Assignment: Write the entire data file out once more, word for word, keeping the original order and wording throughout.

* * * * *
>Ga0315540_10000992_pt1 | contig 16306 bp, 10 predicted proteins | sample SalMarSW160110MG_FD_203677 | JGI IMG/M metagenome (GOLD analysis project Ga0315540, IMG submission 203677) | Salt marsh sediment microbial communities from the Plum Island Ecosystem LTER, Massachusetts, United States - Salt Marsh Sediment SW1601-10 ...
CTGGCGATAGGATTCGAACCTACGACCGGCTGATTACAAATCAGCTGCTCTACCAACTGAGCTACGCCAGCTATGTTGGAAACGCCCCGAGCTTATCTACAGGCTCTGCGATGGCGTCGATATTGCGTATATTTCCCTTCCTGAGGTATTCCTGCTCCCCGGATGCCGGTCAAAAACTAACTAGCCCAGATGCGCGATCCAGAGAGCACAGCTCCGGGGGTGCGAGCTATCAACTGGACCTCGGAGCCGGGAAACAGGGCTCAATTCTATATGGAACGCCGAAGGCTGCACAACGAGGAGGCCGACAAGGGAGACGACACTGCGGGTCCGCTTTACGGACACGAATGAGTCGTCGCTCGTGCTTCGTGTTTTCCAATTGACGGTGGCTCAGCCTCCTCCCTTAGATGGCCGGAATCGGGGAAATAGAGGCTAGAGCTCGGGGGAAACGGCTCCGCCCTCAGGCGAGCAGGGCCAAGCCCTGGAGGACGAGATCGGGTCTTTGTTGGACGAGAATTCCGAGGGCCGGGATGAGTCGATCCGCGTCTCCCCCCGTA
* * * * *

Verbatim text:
>Ga0315540_10000992_pt1 | contig 16306 bp, 10 predicted proteins | sample SalMarSW160110MG_FD_203677 | JGI IMG/M metagenome (GOLD analysis project Ga0315540, IMG submission 203677) | Salt marsh sediment microbial communities from the Plum Island Ecosystem LTER, Massachusetts, United States - Salt Marsh Sediment SW1601-10 ...
CTGGCGATAGGATTCGAACCTACGACCGGCTGATTACAAATCAGCTGCTCTACCAACTGAGCTACGCCAGCTATGTTGGAAACGCCCCGAGCTTATCTACAGGCTCTGCGATGGCGTCGATATTGCGTATATTTCCCTTCCTGAGGTATTCCTGCTCCCCGGATGCCGGTCAAAAACTAACTAGCCCAGATGCGCGATCCAGAGAGCACAGCTCCGGGGGTGCGAGCTATCAACTGGACCTCGGAGCCGGGAAACAGGGCTCAATTCTATATGGAACGCCGAAGGCTGCACAACGAGGAGGCCGACAAGGGAGACGACACTGCGGGTCCGCTTTACGGACACGAATGAGTCGTCGCTCGTGCTTCGTGTTTTCCAATTGACGGTGGCTCAGCCTCCTCCCTTAGATGGCCGGAATCGGGGAAATAGAGGCTAGAGCTCGGGGGAAACGGCTCCGCCCTCAGGCGAGCAGGGCCAAGCCCTGGAGGACGAGATCGGGTCTTTGTTGGACGAGAATTCCGAGGGCCGGGATGAGTCGATCCGCGTCTCCCCCCGTA